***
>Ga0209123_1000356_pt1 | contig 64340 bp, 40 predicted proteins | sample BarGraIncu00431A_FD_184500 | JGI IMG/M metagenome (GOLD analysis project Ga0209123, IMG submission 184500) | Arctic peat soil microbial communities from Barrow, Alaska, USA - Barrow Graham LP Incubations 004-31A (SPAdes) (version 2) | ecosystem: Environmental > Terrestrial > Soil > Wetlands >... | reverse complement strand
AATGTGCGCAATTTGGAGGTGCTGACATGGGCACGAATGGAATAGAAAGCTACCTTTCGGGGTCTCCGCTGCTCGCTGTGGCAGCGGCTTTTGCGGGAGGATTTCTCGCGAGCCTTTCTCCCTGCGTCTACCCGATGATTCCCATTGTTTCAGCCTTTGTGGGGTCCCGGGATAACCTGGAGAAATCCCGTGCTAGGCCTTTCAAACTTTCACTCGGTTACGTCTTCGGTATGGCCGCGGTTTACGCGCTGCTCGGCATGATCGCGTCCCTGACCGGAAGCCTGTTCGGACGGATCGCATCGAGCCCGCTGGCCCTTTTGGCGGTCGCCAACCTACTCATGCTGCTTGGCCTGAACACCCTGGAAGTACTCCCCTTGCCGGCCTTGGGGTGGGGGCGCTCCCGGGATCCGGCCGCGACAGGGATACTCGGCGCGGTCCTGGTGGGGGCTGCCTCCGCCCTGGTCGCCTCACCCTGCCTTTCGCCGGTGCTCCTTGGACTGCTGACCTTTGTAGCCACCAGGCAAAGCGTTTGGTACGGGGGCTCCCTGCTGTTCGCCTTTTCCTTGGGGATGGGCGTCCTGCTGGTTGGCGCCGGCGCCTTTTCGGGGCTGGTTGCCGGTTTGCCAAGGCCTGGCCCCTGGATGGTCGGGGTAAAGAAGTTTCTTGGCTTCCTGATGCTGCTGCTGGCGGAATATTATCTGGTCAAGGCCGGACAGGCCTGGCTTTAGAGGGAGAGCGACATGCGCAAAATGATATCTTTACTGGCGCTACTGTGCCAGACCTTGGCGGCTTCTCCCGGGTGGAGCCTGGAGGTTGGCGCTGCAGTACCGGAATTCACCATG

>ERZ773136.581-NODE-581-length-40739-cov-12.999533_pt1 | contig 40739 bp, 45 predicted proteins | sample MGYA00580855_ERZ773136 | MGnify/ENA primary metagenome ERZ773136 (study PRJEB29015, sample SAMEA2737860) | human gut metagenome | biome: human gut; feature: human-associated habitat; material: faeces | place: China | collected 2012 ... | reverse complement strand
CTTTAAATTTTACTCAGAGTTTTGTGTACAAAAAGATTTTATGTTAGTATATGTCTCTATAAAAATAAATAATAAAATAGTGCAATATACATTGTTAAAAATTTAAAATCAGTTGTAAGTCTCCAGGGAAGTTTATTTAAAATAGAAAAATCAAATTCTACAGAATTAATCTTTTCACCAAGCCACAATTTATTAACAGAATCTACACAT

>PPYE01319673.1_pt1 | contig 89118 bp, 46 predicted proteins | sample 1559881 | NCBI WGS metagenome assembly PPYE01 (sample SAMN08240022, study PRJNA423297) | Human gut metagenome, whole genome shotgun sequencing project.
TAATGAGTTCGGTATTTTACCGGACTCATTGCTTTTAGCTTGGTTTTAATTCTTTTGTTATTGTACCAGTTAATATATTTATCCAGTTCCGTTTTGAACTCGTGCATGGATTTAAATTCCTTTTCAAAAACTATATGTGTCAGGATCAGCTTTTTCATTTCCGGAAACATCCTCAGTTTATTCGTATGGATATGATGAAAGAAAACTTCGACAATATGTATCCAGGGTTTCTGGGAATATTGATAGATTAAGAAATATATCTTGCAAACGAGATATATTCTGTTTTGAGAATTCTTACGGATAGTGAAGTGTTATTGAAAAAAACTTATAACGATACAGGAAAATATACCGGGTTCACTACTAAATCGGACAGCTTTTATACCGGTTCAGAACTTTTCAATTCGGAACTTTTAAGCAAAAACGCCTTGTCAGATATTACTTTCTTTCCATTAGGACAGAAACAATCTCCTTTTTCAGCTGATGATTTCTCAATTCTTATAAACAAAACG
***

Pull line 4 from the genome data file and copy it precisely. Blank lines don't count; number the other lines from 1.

CTTTAAATTTTACTCAGAGTTTTGTGTACAAAAAGATTTTATGTTAGTATATGTCTCTATAAAAATAAATAATAAAATAGTGCAATATACATTGTTAAAAATTTAAAATCAGTTGTAAGTCTCCAGGGAAGTTTATTTAAAATAGAAAAATCAAATTCTACAGAATTAATCTTTTCACCAAGCCACAATTTATTAACAGAATCTACACAT